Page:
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Throttle Body Swap 
2G Eclipse Turbo 4G63 to 1G Eclipse Turbo 4G63

The second generation Eclipse Turbo ('95-'99) comes with a smaller throttle body (TB) than on the earlier Eclipse Turbo. The 1G Eclipse Turbo ('91-'94) came with a 60mm TB plate, while the 2G Eclipse Turbo TB plate is 52mm in diameter. The TB on the 2G Turbo can be swapped for the larger 60 mm 1G Turbo TB with a minimum of modifications.

1G Manifold
2G Manifold


1G Throttle Body


2G Throttle Body



You will reuse the 2G  4 wire Throttle Position Sensor on the 1G TB. Follow the instructions in the repair manual for adjusting it. If you do not have access to a manual, mark its' position as best you can before you remove it. The 1G TB has a switch with a single connector on the throttle stop adjuster, this will now be unused and can be removed.

These same instructions for opening up the intake manifold flange apply if you are  installing a larger modified TB. A 2G TB may be ported out to 58mm for about $250.

Prices for the 1G TB range from free (from a friend) to $100-$200 at a wrecking yard. Sorry, we don't have any.

Parts needed:



Remove the TB and place the new larger gasket on the manifold so that you can mark the manifold opening. The hole needs to be opened from 52 mm to 60 mm.



Stuff the opening with rags and seal it as best as you can. Keep in mind the consequences of sucking them or aluminum shavings into the motor. 

Another tip is to tape up the rags with duct tape so you don't wrap the rags around the dremel bit. If you double some tape front-to-front, it can also catch some of the shavings on the sticky side.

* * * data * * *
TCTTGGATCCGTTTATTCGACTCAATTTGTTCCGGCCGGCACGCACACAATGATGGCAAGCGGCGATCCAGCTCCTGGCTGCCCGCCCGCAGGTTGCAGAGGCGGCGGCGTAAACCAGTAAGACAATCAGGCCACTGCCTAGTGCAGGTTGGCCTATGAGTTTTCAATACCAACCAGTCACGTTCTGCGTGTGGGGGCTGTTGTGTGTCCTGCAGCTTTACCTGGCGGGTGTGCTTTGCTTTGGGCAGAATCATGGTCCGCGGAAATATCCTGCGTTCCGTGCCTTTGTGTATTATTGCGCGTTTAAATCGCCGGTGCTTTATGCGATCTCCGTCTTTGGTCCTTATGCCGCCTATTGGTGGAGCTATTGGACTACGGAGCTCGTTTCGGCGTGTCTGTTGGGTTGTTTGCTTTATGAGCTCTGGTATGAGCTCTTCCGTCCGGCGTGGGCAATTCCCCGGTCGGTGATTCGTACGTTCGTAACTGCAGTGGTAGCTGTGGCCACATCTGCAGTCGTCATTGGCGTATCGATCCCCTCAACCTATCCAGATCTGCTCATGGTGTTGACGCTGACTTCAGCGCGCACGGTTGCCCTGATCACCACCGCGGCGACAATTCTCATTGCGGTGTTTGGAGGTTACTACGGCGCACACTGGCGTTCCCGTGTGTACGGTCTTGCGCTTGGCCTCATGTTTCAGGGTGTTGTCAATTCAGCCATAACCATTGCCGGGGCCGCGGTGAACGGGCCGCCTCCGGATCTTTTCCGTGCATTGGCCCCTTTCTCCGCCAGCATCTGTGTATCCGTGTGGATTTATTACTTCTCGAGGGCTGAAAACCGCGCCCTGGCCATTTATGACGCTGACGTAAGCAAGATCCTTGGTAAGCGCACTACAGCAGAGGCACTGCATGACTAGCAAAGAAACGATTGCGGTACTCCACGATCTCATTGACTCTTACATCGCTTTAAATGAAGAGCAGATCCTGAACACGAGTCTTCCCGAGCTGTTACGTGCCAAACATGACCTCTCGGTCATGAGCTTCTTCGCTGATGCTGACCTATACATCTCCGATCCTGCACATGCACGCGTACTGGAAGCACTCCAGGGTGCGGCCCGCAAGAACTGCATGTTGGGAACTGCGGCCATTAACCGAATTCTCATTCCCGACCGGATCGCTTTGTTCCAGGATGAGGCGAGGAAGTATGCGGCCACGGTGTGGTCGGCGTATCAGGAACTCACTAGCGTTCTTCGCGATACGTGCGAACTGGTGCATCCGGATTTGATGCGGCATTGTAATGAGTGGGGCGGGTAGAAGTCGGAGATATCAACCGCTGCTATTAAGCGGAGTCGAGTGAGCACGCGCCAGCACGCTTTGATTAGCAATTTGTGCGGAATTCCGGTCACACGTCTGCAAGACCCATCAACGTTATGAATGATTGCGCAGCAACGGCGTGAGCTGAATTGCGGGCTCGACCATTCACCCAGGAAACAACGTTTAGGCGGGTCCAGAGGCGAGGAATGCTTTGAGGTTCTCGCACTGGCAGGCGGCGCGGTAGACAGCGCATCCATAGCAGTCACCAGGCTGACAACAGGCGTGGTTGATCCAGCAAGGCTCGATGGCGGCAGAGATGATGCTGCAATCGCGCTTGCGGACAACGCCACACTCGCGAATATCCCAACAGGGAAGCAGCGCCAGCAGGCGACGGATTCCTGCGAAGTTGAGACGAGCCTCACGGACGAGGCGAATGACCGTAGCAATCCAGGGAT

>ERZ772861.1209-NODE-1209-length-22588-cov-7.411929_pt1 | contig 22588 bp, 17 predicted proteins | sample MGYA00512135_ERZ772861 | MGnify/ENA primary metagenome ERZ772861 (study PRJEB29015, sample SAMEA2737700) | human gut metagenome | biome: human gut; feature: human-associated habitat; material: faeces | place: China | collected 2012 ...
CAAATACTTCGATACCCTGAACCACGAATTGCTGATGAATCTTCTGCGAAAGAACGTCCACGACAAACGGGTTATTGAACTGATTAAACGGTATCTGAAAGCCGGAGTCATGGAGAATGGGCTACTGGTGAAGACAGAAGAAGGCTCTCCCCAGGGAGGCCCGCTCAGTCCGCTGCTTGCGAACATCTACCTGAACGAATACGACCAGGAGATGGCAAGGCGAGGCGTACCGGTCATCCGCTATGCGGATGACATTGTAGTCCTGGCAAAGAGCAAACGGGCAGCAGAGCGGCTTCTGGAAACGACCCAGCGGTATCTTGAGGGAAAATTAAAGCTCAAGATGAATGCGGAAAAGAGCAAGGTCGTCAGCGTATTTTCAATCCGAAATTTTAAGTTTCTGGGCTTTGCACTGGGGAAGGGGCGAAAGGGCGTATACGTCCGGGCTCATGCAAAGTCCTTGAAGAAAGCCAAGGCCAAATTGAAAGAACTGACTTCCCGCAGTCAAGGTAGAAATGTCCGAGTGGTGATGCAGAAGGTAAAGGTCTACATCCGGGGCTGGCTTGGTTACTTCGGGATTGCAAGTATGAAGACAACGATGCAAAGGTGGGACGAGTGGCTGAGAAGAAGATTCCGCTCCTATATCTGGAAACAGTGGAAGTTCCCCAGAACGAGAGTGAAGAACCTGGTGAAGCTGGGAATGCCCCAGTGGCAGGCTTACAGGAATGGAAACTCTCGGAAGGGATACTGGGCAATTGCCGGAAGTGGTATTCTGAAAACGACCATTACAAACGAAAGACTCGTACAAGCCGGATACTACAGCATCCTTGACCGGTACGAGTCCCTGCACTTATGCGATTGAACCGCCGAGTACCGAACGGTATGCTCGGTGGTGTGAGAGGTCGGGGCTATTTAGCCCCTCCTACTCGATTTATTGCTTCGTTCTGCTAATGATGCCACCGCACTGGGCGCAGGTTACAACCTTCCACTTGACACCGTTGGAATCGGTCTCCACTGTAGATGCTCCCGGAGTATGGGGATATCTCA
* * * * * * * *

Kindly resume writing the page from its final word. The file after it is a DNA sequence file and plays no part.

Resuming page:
Use a Dremel-type porting tool to open up the opening, using the larger 1G gasket as a guide. It is best to use a shop vacuum to help suck up the shavings as you are cutting.



Clean up as much as possible before you begin to remove the rags from the manifold.



Again, after the rags have been removed, carefully clean ALL the aluminum chips from the manifold.



The three straight vacuum fittings are marked the same as the 2G fittings. The fourth angled one will be unused, cap it off.



One at a time, remove the old short vacuum lines and replace them with longer ones. 

If you are still running with your EGR, the following will be necessary for proper EGR 
It's simple, cap off the E line as well as the angled line (marked A1 or something). Then with a T, split the P line to go to where P and E used to go. 

In effect drive the E line, (EGR) with the source from P. 

The problem is that the 1G EGR and the 2G EGR are sourced differently inside the throttle body. The 2G EGR has vacuum at idle but the 1G does not. 


Closed TP Switch and TP Sensor Adjustment [2G] 

1. Disconnect the connector of the TPS. 
2. Connect ohm meter between terminals 3 and 4. 
3. Insert a feeler gauge with thickness 0.45mm (.0177 in.) between the throttle stop and the throttle lever. 
[Fold a piece of paper in half 4 times if you don't have the feeler -Ed.] 
4. Loosen the TPS mounting bolts. Turn the TPS all the way counter 
5. Check for continuity in this condition. 
6. Slowly turn the TPS clockwise until the point where continuity and 
non-continuity is found (pins 3 and 4).  
7. Tighten the TPS mounting bolts. 
8. Check the voltage between pins 2 and 4 of the TPS with the ignition 
switch on, but the engine not started. 
9. Standard value: 400 - 1000 mV 
10. Remove the feeler gauge. 


Port out the Throttle Body Elbow at the flange where it bolts to the TB. At the same time you should smooth out the sharp edge inside the elbow. Don't get too greedy in porting the elbow, it is very thin. Check for vacuum leaks and be sure you are getting full throttle actuation when you push the gas pedal all the way to the floor.


Thanks to Stephan Probst for additional text forTPS adjustment and EGR vacuum line info.


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Last Updated 4/04

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